Freestanding emergency departments offer risks and rewards to our health care system.
In the 1970s, the freestanding emergency department (FSED) emerged in rural areas to provide access to emergency care for residents living without a nearby acute care hospital. FSEDs offer emergency medical care at locations independent from hospitals. Growth in the number of FSEDs and the services rendered by these facilities varies widely from state to state, largely mirroring the regulatory structure in those locales.
This study identified 21 states that had regulations allowing FSEDs and twenty-nine states that had no specific policy toward these facilities. Of the states with policies specific to FSEDs, the study found significantly differing policies pertaining to permitted geographic locations for the facilities, required services, mandated equipment, staffing requirements, hospital affiliation, and whether a certificate of need was necessary for the creation of the facility. Unsurprisingly, states with stringent requirements regarding the creation, staffing, and activities of FSEDs saw dramatically less growth of these facilities. California, for instance, requires that surgical services be available immediately at all FSEDs. Alabama requires a certificate of need from the state to establish a FSED and requires all FSEDs to have a helipad. The statutes in these states are strict enough to largely or completely prohibit the creation of FSEDs.
Given the recent national trend of rural hospital closure, FSEDs remain a viable method of providing access to care in medically underserved areas. Further, FSEDs could also play an important role in reducing ED overcrowding in urban areas.
Conversely, increased availability of FSEDs could increase utilization of emergency care in circumstances that are nonemergent, increase health care costs, and siphon insured patients away from larger hospital systems who largely bear the financial burden of caring for the uninsured.
Moving forward, it would be prudent of policy makers to structure FSED regulatory policy to appropriately strike a balance between access to care and fiscally sustainable health care cost growth. For example, a state may implement statutes that curb the growth of emergency care facilities based on the per capita availability of emergency department beds. A rule of this nature would allow for free market innovation to accommodate demand while inhibiting over-expansion and the associated danger of increased health care costs.
ARTICLE: Gutierrez C, Lindor RA, Baker O, Cutler D, Schuur JD. State Regulation of Freestanding Emergency Departments Varies Widely, Affecting Location, Growth, and Services Provided. Health Aff (Millwood). 2016;35(10):1857-1866.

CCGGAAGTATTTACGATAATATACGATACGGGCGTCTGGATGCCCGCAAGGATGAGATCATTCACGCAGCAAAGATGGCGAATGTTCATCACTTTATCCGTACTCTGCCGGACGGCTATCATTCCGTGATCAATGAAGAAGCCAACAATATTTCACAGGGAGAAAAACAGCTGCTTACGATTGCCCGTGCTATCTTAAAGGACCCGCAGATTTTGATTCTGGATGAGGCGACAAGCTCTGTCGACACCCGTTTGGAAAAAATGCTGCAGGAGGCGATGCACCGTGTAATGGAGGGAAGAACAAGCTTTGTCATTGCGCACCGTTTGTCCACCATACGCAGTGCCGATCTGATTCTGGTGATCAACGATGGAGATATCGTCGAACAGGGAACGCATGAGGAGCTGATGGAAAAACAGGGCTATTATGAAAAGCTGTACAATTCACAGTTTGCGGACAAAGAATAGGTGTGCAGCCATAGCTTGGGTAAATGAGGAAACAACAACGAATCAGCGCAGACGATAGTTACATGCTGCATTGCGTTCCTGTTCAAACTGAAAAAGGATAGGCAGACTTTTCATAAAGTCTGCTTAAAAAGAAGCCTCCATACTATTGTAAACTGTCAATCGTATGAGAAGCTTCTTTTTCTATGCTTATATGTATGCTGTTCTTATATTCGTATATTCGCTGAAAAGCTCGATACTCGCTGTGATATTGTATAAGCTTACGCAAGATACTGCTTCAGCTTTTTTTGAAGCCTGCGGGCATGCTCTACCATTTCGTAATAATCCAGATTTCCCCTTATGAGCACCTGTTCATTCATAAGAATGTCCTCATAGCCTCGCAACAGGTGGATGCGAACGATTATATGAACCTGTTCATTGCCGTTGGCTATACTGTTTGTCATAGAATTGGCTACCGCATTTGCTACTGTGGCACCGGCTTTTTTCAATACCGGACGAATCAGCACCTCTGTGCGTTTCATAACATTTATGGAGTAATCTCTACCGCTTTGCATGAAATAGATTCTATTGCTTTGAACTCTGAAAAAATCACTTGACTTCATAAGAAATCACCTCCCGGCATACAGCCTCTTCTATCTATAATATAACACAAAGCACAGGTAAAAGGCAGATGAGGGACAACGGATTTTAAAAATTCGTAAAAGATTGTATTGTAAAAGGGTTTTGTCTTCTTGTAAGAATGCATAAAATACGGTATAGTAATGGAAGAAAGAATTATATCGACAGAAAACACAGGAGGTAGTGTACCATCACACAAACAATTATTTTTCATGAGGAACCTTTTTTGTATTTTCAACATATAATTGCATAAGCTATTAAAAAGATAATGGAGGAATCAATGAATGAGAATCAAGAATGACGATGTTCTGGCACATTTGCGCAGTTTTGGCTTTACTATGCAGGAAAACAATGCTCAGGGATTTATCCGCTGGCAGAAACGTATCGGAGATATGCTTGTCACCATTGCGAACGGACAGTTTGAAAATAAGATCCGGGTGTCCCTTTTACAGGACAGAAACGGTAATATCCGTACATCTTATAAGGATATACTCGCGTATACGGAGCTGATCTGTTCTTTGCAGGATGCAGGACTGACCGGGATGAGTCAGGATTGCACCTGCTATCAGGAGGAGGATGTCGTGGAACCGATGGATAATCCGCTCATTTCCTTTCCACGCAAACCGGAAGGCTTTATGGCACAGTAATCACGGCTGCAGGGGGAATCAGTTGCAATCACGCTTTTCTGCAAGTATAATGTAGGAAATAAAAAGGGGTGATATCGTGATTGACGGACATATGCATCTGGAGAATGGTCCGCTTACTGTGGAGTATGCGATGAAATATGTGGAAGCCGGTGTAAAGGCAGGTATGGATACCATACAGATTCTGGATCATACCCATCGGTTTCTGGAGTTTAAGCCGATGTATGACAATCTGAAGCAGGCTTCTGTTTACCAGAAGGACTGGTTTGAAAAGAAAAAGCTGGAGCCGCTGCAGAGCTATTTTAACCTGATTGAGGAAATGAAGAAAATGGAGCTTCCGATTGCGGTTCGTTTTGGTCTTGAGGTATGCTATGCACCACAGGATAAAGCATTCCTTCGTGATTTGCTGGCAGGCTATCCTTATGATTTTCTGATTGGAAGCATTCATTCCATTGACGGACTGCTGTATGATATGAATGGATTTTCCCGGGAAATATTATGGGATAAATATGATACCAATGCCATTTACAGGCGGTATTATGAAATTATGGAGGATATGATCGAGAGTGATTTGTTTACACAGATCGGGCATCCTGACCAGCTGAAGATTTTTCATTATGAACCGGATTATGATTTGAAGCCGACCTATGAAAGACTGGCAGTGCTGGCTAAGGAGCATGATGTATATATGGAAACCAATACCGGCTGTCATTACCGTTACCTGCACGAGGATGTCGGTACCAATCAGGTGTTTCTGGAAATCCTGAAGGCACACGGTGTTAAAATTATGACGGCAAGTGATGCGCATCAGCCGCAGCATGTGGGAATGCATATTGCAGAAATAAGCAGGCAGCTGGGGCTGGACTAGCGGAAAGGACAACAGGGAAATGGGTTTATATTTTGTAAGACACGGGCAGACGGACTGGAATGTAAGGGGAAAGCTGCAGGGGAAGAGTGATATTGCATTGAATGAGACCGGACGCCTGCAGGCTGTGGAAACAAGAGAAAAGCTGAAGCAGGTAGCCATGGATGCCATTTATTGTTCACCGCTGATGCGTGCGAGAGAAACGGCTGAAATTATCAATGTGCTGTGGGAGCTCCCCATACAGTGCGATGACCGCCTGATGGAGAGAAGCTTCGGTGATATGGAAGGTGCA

ABSTRACT: Freestanding emergency departments (EDs), which offer emergency medical care at sites separate from hospitals, are a rapidly growing alternative to traditional hospital-based EDs. We evaluated state regulations of freestanding EDs and describe their effect on the EDs’ location, staffing, and services. As of December 2015, 32 states collectively had 400 freestanding EDs. Twenty-one states had regulations that allowed freestanding EDs, and 29 states did not have regulations that applied specifically to such EDs (one state had hospital regulations that precluded them). State policies regarding freestanding EDs varied widely, with no standard requirements for location, staffing patterns, or clinical capabilities. States requiring freestanding EDs to have a certificate of need had fewer of such EDs per capita than states without such a requirement.
CONCLUSIONS: For patients to better understand the capabilities and costs of freestanding EDs and to be able to choose the most appropriate site of emergency care, consistent state regulation of freestanding EDs is needed. PMID: 27702960
EMRA + PolicyRx Health Policy Journal Club: A collaboration between Policy Prescriptions and EMRA
As emergency physicians, we care for all members of society, and as such have a unique vantage point on the state of health care. What we find frustrating in our EDs – such as inadequate social services, the dearth of primary care providers, and the lack of mental health services – are universal problems.
As EM residents and fellows, we learn the management of myocardial infarctions and traumas, and how to intubate, but we are not taught how health policy affects all aspects of our experience in the ED. Furthermore, given our unique position in the health care system, we have an incredible opportunity to advocate for our patients, for society, and for physicians. Yet, with so many competing interests vying for our conference education time, advocacy is often not included in the curricula.
This is the gap this initiative aims to fill. Each month, you will see a review of a new health policy article and how it is applicable to emergency physicians.